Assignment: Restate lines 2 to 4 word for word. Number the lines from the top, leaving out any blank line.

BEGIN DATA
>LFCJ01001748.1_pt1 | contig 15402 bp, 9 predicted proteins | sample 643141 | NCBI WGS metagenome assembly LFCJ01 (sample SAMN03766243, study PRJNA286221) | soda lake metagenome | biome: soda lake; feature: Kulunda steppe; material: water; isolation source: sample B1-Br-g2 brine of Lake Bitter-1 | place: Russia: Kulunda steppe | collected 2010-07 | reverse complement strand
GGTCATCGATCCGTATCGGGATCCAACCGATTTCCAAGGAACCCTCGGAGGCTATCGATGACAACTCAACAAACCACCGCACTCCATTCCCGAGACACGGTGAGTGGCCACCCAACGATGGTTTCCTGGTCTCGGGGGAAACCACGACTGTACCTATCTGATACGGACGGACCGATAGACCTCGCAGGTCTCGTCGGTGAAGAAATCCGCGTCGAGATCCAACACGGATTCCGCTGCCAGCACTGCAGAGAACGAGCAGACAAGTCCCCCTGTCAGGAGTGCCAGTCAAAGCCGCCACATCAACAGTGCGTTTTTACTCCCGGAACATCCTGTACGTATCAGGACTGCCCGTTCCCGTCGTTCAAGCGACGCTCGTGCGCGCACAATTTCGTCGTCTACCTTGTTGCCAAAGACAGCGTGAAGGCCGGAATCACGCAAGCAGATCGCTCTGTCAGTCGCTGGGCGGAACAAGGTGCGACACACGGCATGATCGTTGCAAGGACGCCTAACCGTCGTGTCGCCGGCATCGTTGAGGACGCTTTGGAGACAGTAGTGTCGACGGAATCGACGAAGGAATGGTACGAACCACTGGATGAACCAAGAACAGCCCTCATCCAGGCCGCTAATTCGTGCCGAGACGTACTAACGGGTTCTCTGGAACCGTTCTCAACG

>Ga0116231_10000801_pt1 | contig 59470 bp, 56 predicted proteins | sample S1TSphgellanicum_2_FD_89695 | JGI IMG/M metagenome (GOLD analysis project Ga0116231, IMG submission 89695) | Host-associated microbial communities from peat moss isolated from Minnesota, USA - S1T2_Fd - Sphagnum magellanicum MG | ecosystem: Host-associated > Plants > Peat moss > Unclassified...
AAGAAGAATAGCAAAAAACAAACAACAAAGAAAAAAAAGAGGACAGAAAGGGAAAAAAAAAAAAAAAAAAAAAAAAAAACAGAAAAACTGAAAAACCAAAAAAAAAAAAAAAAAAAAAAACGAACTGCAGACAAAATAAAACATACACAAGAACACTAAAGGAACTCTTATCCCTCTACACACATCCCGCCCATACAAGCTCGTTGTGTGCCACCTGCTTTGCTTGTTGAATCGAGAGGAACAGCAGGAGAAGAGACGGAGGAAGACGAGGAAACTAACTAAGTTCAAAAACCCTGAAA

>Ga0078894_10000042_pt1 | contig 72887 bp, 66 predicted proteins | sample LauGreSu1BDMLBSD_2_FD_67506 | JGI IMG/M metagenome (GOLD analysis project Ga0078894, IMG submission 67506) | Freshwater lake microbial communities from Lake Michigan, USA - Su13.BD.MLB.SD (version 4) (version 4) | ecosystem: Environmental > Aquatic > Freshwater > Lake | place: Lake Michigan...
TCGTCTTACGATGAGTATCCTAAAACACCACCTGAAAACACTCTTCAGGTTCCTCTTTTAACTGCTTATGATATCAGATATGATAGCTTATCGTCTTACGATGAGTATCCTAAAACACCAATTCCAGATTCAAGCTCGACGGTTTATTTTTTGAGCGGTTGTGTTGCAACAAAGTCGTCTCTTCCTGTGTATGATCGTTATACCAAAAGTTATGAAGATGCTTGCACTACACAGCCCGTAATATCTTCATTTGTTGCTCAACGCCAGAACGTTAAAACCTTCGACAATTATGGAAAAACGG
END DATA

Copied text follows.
GGTCATCGATCCGTATCGGGATCCAACCGATTTCCAAGGAACCCTCGGAGGCTATCGATGACAACTCAACAAACCACCGCACTCCATTCCCGAGACACGGTGAGTGGCCACCCAACGATGGTTTCCTGGTCTCGGGGGAAACCACGACTGTACCTATCTGATACGGACGGACCGATAGACCTCGCAGGTCTCGTCGGTGAAGAAATCCGCGTCGAGATCCAACACGGATTCCGCTGCCAGCACTGCAGAGAACGAGCAGACAAGTCCCCCTGTCAGGAGTGCCAGTCAAAGCCGCCACATCAACAGTGCGTTTTTACTCCCGGAACATCCTGTACGTATCAGGACTGCCCGTTCCCGTCGTTCAAGCGACGCTCGTGCGCGCACAATTTCGTCGTCTACCTTGTTGCCAAAGACAGCGTGAAGGCCGGAATCACGCAAGCAGATCGCTCTGTCAGTCGCTGGGCGGAACAAGGTGCGACACACGGCATGATCGTTGCAAGGACGCCTAACCGTCGTGTCGCCGGCATCGTTGAGGACGCTTTGGAGACAGTAGTGTCGACGGAATCGACGAAGGAATGGTACGAACCACTGGATGAACCAAGAACAGCCCTCATCCAGGCCGCTAATTCGTGCCGAGACGTACTAACGGGTTCTCTGGAACCGTTCTCAACG

>Ga0116231_10000801_pt1 | contig 59470 bp, 56 predicted proteins | sample S1TSphgellanicum_2_FD_89695 | JGI IMG/M metagenome (GOLD analysis project Ga0116231, IMG submission 89695) | Host-associated microbial communities from peat moss isolated from Minnesota, USA - S1T2_Fd - Sphagnum magellanicum MG | ecosystem: Host-associated > Plants > Peat moss > Unclassified...
AAGAAGAATAGCAAAAAACAAACAACAAAGAAAAAAAAGAGGACAGAAAGGGAAAAAAAAAAAAAAAAAAAAAAAAAAACAGAAAAACTGAAAAACCAAAAAAAAAAAAAAAAAAAAAAACGAACTGCAGACAAAATAAAACATACACAAGAACACTAAAGGAACTCTTATCCCTCTACACACATCCCGCCCATACAAGCTCGTTGTGTGCCACCTGCTTTGCTTGTTGAATCGAGAGGAACAGCAGGAGAAGAGACGGAGGAAGACGAGGAAACTAACTAAGTTCAAAAACCCTGAAA